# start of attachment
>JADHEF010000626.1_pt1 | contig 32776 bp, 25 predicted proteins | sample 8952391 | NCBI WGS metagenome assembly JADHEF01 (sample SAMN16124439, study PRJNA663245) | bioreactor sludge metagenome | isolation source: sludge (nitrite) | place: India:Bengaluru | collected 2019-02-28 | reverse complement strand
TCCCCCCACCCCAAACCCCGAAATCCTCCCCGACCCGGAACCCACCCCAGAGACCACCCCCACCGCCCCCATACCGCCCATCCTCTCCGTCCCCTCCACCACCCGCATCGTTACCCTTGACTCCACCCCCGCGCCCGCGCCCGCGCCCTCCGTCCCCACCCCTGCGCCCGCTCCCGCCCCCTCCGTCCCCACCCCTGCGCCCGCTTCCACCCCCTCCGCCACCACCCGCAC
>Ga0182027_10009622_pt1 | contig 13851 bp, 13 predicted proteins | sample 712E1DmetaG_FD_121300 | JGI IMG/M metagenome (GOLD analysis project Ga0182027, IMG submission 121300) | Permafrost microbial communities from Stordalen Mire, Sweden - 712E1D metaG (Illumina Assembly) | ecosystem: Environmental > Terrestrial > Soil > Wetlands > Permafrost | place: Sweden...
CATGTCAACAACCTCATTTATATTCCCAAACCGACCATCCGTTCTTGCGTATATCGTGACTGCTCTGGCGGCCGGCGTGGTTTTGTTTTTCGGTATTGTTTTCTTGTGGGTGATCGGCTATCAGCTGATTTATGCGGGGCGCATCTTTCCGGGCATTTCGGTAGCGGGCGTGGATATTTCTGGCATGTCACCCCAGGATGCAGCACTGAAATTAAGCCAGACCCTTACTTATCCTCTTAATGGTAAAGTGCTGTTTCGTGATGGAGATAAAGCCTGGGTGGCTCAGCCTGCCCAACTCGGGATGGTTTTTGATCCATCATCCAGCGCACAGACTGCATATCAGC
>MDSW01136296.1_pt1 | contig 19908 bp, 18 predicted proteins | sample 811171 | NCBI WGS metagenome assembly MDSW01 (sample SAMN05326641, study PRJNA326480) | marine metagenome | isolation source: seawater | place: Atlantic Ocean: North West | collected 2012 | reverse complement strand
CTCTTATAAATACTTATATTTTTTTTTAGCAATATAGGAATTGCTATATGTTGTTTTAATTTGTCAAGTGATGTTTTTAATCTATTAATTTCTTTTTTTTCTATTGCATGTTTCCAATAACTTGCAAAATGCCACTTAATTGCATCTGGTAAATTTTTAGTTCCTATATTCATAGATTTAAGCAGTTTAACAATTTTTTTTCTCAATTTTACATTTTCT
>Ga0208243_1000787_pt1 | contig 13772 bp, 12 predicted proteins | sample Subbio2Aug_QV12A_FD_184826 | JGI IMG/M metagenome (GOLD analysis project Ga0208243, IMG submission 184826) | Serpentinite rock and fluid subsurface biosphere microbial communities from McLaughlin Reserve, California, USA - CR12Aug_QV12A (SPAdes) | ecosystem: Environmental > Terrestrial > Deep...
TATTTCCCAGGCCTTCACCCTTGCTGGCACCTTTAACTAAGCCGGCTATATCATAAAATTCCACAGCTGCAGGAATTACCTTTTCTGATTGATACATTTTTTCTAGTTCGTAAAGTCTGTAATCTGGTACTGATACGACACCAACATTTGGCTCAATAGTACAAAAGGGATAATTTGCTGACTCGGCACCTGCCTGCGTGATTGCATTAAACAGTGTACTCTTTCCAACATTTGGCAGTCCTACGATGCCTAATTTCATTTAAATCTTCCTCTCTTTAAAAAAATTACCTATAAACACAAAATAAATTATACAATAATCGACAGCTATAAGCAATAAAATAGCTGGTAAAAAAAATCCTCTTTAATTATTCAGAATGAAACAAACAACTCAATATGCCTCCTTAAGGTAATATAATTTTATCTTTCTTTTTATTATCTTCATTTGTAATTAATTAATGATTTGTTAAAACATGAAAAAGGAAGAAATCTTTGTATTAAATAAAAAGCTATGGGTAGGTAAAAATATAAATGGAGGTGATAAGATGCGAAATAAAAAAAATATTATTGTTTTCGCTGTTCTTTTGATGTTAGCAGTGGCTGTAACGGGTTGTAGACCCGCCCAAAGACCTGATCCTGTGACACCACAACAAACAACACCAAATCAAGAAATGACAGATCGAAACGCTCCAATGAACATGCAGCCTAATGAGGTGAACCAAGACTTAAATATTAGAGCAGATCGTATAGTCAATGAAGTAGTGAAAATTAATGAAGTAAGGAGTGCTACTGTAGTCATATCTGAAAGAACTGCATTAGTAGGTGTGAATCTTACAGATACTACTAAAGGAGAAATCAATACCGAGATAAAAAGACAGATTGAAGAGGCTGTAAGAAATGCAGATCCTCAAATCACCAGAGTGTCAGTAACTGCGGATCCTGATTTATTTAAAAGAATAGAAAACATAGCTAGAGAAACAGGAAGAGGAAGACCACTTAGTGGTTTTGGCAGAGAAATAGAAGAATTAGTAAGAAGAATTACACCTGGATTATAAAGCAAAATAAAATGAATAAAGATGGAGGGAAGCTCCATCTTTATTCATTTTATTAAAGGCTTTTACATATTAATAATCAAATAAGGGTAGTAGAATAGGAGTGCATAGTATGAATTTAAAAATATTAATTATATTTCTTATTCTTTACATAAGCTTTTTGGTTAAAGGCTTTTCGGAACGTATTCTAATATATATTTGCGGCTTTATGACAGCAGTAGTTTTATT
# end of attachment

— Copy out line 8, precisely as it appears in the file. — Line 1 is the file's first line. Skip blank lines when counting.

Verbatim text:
TATTTCCCAGGCCTTCACCCTTGCTGGCACCTTTAACTAAGCCGGCTATATCATAAAATTCCACAGCTGCAGGAATTACCTTTTCTGATTGATACATTTTTTCTAGTTCGTAAAGTCTGTAATCTGGTACTGATACGACACCAACATTTGGCTCAATAGTACAAAAGGGATAATTTGCTGACTCGGCACCTGCCTGCGTGATTGCATTAAACAGTGTACTCTTTCCAACATTTGGCAGTCCTACGATGCCTAATTTCATTTAAATCTTCCTCTCTTTAAAAAAATTACCTATAAACACAAAATAAATTATACAATAATCGACAGCTATAAGCAATAAAATAGCTGGTAAAAAAAATCCTCTTTAATTATTCAGAATGAAACAAACAACTCAATATGCCTCCTTAAGGTAATATAATTTTATCTTTCTTTTTATTATCTTCATTTGTAATTAATTAATGATTTGTTAAAACATGAAAAAGGAAGAAATCTTTGTATTAAATAAAAAGCTATGGGTAGGTAAAAATATAAATGGAGGTGATAAGATGCGAAATAAAAAAAATATTATTGTTTTCGCTGTTCTTTTGATGTTAGCAGTGGCTGTAACGGGTTGTAGACCCGCCCAAAGACCTGATCCTGTGACACCACAACAAACAACACCAAATCAAGAAATGACAGATCGAAACGCTCCAATGAACATGCAGCCTAATGAGGTGAACCAAGACTTAAATATTAGAGCAGATCGTATAGTCAATGAAGTAGTGAAAATTAATGAAGTAAGGAGTGCTACTGTAGTCATATCTGAAAGAACTGCATTAGTAGGTGTGAATCTTACAGATACTACTAAAGGAGAAATCAATACCGAGATAAAAAGACAGATTGAAGAGGCTGTAAGAAATGCAGATCCTCAAATCACCAGAGTGTCAGTAACTGCGGATCCTGATTTATTTAAAAGAATAGAAAACATAGCTAGAGAAACAGGAAGAGGAAGACCACTTAGTGGTTTTGGCAGAGAAATAGAAGAATTAGTAAGAAGAATTACACCTGGATTATAAAGCAAAATAAAATGAATAAAGATGGAGGGAAGCTCCATCTTTATTCATTTTATTAAAGGCTTTTACATATTAATAATCAAATAAGGGTAGTAGAATAGGAGTGCATAGTATGAATTTAAAAATATTAATTATATTTCTTATTCTTTACATAAGCTTTTTGGTTAAAGGCTTTTCGGAACGTATTCTAATATATATTTGCGGCTTTATGACAGCAGTAGTTTTATT